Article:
BEHRAMPUR, India -- A massive, powerful cyclone was hammering India's eastern coastline with heavy rains and destructive winds Saturday, as hundreds of thousands of people living in the region moved inland and took shelter, hoping to ride out the dangerous storm.
Roads were all but empty as high waves lashed the coastline of Orissa state, which will bear the brunt of Cyclone Phailin. By midafternoon, wind gusts were so strong that they could blow over grown men. Along the coast, seawater was pushing inland, swamping villages where many people survive as subsistence farmers in mud and thatch huts.
As the cyclone swept across the Bay of Bengal toward the Indian coast, satellite images showed its spinning tails covering an area larger than France. Images appeared to show the storm making landfall early Saturday night.
In Behrampur, a town about 10 kilometers (7 miles) inland from where the eye of the storm was expected to hit, the sky blackened quickly around the time of landfall, with heavy winds and rains pelting the empty streets.
Estimates of the storm's power had dropped slightly, with the U.S. Navy's Joint Typhoon Warning Center in Hawaii showing maximum sustained winds of about 240 kilometers per hour (150 miles per hour), with gusts up to 296 kph (184 mph).
The storm, though, remained exceedingly strong and dangerous. By Friday evening, some 420,000 people had been moved to higher ground or shelters in Orissa, and 100,000 more in neighboring Andhra Pradesh, said Indian Home Secretary Anil Goswami.
"A storm this large can't peter out that fast," said Ryan Maue, a meteorologist at Weather Bell, a private U.S. weather firm. "There's nothing to stop it at this point."
L.S. Rathore, the head of the Indian Meteorological Department, predicted a storm surge of 3-3.5 meters (10-11.5 feet), but Maue said that even in the best-case scenario there would be a surge of 7-9 meters (20-30 feet).
A storm surge -- the giant wall of water that that a cyclone blasts ashore -- is the big killer in such storms.
Phailin already has been large and powerful for nearly 36 hours, he said, and those winds have built up a tremendous amount of surge.
A few hours before the storm was to hit Saturday evening, about 200 villagers were jammed into a two-room schoolhouse in the village of Subalaya, about 30 kilometers (20 miles) from the coast, where local emergency officials were distributing food and water. The roads were almost completely empty of traffic by Saturday afternoon, but two trucks pulled up to the school with more evacuees. Children shivered in the rain as they stepped down from the vehicles, following women carrying bags jammed with possessions.
Many of the people had fled low-lying villages for the shelter of the concrete school. But some had also left behind relatives who feared the storm could wipe out lifetimes of work.
"My son had to stay back with his wife because of the cattle and belongings," said 70-year-old Kaushalya Jena, weeping in fear inside the makeshift shelter. "I don't know if they are safe."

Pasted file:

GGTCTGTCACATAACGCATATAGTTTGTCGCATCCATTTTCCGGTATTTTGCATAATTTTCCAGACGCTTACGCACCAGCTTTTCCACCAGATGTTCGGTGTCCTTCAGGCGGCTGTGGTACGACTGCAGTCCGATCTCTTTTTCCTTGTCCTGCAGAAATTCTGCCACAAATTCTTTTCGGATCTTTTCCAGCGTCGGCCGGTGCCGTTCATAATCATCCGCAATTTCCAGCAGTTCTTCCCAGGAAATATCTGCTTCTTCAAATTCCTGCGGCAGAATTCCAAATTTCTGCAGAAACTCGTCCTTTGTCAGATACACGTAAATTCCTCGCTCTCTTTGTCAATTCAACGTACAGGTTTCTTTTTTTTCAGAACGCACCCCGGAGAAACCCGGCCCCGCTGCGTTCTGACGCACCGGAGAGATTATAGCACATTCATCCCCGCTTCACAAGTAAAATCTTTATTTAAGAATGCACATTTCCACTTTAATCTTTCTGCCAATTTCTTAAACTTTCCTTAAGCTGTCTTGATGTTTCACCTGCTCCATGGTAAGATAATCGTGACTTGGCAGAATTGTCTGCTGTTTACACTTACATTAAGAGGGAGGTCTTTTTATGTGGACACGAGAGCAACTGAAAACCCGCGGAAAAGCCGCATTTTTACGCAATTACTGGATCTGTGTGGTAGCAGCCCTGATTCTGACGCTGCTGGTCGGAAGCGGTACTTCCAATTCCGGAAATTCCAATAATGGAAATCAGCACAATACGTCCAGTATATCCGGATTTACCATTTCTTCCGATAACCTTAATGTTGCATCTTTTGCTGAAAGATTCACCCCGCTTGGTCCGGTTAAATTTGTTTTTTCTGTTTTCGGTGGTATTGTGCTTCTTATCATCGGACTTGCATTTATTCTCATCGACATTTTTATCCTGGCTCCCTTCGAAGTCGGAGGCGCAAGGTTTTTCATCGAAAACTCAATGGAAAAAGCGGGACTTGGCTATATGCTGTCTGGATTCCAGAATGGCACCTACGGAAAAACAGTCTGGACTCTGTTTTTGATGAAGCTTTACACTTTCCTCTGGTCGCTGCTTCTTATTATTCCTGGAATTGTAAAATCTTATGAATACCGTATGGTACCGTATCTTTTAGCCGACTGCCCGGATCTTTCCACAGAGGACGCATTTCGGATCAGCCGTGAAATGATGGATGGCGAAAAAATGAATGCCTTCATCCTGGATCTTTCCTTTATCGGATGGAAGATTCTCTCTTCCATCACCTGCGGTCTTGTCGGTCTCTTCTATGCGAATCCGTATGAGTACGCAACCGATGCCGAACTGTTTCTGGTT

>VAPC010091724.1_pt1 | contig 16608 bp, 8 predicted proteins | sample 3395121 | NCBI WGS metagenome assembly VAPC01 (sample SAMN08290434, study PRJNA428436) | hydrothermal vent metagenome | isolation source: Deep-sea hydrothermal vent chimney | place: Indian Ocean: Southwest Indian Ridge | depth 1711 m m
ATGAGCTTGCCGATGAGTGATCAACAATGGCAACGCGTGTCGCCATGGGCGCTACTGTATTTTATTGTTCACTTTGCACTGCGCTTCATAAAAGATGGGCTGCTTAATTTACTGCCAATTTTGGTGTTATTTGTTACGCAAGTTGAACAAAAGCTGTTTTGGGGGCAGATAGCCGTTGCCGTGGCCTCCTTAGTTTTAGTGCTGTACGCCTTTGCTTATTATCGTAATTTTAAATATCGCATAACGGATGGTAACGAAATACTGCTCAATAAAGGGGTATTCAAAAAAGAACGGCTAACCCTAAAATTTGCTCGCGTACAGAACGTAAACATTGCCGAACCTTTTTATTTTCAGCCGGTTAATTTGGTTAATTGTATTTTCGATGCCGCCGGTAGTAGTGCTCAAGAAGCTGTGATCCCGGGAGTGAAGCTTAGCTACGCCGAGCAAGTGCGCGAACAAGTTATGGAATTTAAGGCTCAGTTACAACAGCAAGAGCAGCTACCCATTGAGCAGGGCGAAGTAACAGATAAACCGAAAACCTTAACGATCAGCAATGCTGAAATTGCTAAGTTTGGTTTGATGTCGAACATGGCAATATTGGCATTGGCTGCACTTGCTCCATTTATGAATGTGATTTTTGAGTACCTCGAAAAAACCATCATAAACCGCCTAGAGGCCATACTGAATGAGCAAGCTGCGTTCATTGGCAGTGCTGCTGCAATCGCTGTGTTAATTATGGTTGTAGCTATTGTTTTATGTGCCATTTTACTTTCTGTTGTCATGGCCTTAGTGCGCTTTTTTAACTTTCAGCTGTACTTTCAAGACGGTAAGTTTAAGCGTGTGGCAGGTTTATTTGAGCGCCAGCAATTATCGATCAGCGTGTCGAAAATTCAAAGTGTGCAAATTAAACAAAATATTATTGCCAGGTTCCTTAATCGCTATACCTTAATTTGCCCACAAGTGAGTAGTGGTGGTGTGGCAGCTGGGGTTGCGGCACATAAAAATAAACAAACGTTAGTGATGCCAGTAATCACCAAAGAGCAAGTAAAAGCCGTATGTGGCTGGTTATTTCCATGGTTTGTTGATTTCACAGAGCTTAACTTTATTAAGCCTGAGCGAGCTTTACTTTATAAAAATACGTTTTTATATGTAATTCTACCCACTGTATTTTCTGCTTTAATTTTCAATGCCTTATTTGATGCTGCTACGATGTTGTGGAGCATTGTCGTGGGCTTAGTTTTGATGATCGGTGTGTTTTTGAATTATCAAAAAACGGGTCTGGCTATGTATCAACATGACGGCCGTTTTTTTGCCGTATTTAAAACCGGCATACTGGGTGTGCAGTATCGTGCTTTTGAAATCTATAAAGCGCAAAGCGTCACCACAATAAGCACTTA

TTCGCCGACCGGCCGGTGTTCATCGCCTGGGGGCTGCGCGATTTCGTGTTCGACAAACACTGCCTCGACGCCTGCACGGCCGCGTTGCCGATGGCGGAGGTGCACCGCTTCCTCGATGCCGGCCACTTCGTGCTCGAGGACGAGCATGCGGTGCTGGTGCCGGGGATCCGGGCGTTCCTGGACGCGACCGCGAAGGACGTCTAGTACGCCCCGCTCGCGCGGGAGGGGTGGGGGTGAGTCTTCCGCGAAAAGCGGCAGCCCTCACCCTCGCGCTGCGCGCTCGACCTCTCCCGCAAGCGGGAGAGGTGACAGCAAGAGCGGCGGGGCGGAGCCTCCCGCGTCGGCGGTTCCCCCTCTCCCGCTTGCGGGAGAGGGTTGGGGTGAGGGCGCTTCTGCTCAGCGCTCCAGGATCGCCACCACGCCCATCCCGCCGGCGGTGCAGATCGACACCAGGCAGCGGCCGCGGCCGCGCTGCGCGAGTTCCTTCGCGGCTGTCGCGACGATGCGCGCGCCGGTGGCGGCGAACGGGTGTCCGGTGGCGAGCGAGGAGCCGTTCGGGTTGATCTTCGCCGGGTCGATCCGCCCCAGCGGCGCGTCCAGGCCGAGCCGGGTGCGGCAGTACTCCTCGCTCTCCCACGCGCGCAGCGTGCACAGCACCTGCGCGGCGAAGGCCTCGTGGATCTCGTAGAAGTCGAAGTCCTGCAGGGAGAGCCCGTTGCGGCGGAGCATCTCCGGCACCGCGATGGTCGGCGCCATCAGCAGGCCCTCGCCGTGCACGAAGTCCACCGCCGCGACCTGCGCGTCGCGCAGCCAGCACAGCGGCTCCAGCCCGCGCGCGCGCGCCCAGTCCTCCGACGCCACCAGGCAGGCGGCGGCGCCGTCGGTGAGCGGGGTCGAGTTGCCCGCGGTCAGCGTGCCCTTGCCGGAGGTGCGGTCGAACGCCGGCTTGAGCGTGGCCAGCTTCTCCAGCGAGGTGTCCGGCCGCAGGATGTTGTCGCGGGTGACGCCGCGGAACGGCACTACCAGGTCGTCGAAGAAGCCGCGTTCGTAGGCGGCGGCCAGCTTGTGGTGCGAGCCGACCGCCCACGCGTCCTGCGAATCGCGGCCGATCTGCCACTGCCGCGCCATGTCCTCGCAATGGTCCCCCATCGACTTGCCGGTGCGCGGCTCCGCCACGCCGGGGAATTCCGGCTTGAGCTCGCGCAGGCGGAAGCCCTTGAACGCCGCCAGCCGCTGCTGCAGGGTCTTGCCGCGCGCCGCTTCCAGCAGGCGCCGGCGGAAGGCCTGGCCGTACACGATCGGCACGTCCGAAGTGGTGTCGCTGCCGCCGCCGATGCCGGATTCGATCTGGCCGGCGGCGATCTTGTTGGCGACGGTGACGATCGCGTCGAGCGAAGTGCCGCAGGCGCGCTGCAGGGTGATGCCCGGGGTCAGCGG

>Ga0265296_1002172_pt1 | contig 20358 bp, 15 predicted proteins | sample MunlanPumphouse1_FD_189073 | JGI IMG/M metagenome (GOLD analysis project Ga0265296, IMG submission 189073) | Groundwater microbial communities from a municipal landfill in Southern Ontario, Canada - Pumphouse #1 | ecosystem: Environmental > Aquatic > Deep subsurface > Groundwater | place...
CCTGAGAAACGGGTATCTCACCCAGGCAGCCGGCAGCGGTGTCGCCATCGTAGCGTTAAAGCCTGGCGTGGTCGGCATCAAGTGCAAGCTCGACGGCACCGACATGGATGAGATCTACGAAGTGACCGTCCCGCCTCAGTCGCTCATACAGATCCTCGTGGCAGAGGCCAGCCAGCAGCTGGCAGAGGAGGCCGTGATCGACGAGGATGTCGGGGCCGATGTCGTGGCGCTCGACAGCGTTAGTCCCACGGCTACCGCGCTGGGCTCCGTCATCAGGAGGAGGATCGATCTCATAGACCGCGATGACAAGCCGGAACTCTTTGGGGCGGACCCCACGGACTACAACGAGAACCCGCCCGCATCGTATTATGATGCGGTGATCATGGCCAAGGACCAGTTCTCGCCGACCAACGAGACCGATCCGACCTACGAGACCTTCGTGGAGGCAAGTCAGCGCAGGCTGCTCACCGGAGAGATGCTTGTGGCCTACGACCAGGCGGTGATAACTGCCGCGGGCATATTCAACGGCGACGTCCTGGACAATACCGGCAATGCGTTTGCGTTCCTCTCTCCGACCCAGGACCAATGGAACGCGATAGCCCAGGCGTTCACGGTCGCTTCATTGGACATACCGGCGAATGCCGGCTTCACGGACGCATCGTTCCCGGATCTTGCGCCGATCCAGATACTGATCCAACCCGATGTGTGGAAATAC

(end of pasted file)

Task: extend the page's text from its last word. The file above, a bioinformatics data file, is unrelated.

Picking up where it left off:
In Bhubaneshwar, the Orissa state capital, government workers and volunteers were putting together hundreds of thousands of food packages to be distributed at relief camps.
The state's top official, Chief Minister Naveen Patnaik, appealed for people to leave their homes if they are ordered.
"I request everyone to not panic. Please assist the government. Everyone from the village to the state headquarters have been put on alert," he told reporters.
Surya Narayan Patro, the state's top disaster management official, said tens of thousands of more people would be moved to safer areas before the cyclone hits. "No one will be allowed to stay in mud and thatched houses in the coastal areas," he said.
The sea had already pushed inland as much as 40 meters (130 feet) along parts of the coastline by Saturday afternoon.
Officials in both Orissa and Andhra Pradesh have been stockpiling emergency food supplies and setting up shelters for evacuees. The Indian military has put some of its forces on alert, and has trucks, transport planes and helicopters at the ready for relief operations.
In Paradip, the Orissa port city hammered in a 1999 cyclone, at least seven ships were moved out to sea to ride out the storm, with other boats shifted to safer parts of the harbor, officials said.
The storm is expected to cause large-scale power and communications outages and shut down road and rail links, officials said. It's also expected to cause extensive damage to crops.
U.S. forecasters repeatedly warned the storm would be immense.
"If it's not a record, it's really, really close," University of Miami hurricane researcher Brian McNoldy told The Associated Press. "You really don't get storms stronger than this anywhere in the world ever. This is the top of the barrel."
To compare it to killer U.S. storms, McNoldy said Phailin is nearly the size of Hurricane Katrina, which killed 1,200 people in 2005 and caused devastating flooding in New Orleans, but also has the wind power of 1992's Hurricane Andrew, which packed 265 kph (165 mph) winds at landfall in Miami.
The Indian government said some 12 million people would be affected by the storm, though that number included millions living far from the coast.
The Bay of Bengal has been the scene of some of the deadliest storms in recent history. The 1999 Orissa cyclone, which was similar in strength to Phailin, killed 10,000 people.